Categories: The Commercial Chemist | No Comments
GSK goes to shareholders with HGS bid – BASF invests in omega-3 – And Abbott hit with $1.5bn Depakote fine
CHEMICAL – Fertiliser firm EuroChem has signed a deal to buy the nitrogen fertiliser business of German agrichemical giant K+S for €140 million (£110 million). In the 2011 financial year, K+S Nitrogen generated sales of €1.2 billion. The business is based in Mannheim, Germany, and employs about 180 people.
PHARMACEUTICAL – GSK has turned hostile in its $2.6 billion (£1.6 billion) bid for Human Genome Sciences (HGS). It has turned down the opportunity to participate in the ‘strategic alternatives review’ established by HGS and has instead taken its offer directly to the shareholders. The two companies have worked together for over 20 years on several products, including the development of Benlysta (benlimumab) products, the first new treatment for lupus erythematosus in half a century. GSK insists that ‘now is the appropriate time in the evolution of the GSK–HGS relationship for the companies to combine and that GSK is uniquely positioned to deliver on the promises of benlimumab, albiglutide and darapladib. Benlimumab, a monoclonal antibody, was approved by US authorities in March 2011, and analysts are predicting peak sales of $3–7 million per year.
CHEMICAL – BASF has bought UK company Equateq, which specialises in manufacturing omega-3 fatty acids for pharmaceuticals and dietary supplements. Equateq has a production site on the Isle of Lewis in Scotland with 47 employees. All Equateq employees will be integrated into the pharma ingredients and services business at BASF, part of the nutrition and health division. The companies have agreed not to disclose financial details of the transaction. Equateq uses chromatography to separate omega-3 fatty acids at exceptional purity levels.
PHARMACEUTICAL – The US Department of Justice has hit pharma giant Abbott with a $1.5 billion payment to settle claims of illegal promotion of Depakote (valproate semisodium) products. Valproate semisodium is a 1:1 combination of sodium valproate and valproic acid, approved for the treatment of several neurological conditions. The payment includes a criminal fine of $700 million and civil settlements with the federal government and the states totalling $800 million. Specifically, Abbott has admitted promoting the drug to control agitation and aggression in elderly dementia patients and to treat schizophrenia – when neither of these uses was approved in the US from 1998 to 2006. Abbott maintained a specialised sales force trained to market Depakote products in nursing homes for dementia patients, without evidence that the drug was safe and effective in this area. In addition, from 2001 to 2006, the company marketed Depakote in combination with atypical antipsychotic drugs for treating schizophrenia, even after clinical trials failed to demonstrate that adding valproate semisodium was more effective than an atypical antipsychotic alone. Four corporate whistleblowers will get $84 million from the federal share of the settlement. ‘We are pleased to resolve this matter and are confident we have the programmes in place to satisfy the requirements of this settlement,’ said executive vice president Laura Schumacher. ‘The company takes its responsibility to patients and health care providers seriously.’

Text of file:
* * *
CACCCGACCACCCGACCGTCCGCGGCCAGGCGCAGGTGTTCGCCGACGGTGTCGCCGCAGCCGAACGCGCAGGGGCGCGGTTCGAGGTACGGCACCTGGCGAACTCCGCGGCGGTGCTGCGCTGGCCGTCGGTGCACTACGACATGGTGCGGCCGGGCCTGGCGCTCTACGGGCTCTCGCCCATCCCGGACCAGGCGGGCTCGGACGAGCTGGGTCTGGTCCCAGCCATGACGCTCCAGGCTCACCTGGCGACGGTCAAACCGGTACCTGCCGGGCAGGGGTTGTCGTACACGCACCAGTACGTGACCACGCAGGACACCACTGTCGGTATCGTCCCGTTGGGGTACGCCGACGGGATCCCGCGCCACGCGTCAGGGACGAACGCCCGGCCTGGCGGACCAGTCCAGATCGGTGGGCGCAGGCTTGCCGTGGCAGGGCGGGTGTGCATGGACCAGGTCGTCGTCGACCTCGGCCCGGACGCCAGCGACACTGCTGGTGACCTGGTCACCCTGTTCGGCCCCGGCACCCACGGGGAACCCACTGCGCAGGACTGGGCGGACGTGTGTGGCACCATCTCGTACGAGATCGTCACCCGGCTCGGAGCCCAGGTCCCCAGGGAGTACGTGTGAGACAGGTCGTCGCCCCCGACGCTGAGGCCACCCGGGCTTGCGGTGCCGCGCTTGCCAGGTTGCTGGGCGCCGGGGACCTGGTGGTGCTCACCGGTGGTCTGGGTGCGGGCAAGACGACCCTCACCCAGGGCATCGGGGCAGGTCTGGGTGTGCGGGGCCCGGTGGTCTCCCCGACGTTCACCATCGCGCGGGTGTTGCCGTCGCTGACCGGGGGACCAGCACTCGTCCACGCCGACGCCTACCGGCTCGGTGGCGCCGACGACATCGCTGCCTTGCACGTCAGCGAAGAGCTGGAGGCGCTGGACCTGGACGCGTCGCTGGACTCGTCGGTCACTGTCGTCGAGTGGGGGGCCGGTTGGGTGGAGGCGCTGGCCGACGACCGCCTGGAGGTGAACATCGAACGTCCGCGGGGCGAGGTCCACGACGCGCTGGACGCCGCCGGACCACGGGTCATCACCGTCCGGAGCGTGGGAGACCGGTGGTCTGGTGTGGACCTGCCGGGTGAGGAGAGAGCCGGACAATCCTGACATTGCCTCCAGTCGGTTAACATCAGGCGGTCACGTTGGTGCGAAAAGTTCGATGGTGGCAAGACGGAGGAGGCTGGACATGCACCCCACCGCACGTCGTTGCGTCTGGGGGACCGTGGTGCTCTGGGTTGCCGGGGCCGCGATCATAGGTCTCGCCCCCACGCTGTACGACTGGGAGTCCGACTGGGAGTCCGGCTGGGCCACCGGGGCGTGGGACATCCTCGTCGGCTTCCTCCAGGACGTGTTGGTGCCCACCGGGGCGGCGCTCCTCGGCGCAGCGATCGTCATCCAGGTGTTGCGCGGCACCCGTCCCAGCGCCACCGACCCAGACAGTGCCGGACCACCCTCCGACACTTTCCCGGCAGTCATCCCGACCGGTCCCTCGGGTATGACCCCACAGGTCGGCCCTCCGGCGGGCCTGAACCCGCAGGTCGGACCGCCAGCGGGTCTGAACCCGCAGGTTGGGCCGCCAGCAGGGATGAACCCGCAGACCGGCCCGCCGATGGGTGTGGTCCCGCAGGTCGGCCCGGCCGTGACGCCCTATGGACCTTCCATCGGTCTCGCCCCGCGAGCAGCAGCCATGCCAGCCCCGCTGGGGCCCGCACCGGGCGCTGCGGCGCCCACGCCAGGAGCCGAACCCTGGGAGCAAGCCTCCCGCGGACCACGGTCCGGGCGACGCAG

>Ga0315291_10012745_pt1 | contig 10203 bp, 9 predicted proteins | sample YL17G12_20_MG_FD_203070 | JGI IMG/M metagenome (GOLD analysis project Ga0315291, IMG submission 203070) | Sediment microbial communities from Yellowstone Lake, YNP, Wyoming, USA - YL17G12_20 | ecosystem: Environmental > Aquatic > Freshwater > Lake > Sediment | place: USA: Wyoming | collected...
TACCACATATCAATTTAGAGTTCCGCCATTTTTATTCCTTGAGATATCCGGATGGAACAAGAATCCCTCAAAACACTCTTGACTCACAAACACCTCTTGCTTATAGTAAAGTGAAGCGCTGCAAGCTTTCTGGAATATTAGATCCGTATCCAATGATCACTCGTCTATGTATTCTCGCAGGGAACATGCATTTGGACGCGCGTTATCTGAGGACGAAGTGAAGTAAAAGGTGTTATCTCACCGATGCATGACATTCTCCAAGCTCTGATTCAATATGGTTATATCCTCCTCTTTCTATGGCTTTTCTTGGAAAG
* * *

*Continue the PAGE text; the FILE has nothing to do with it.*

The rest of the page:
CHEMICAL – Central American paints company Pintuco (Compania Global de Pinturas) has signed a deal to buy the Central American paints business of US speciality chemical company HB Fuller for $120 million. Pintuco is a subsidiary of Grupo Mundial. HB Fuller says that it is looking to focus on adhesives; as such it makes sense to offload the ‘non-core’ paints business, which employs over 800 people across production plants and laboratories in Costa Rica, Honduras and Panama. In 2011, the business generated sales of $110 million.
CHEMICAL – Norway has formally opened what it says it the largest facility for testing and developing carbon capture and storage (CCS) methods in the world: Technology Centre Mongstad (TCM). The owners have formally invited companies to tender request to make use of the facilities, which include an amine plant built by Aker Clean Carbon and a chilled ammonia plant built by Alstom Norway. TCM is a joint venture between Norway and three oil majors: Statoil, Shell and Sasol. It aims help companies reduce the cost, technical, environmental and financial risks associated with CCS methods.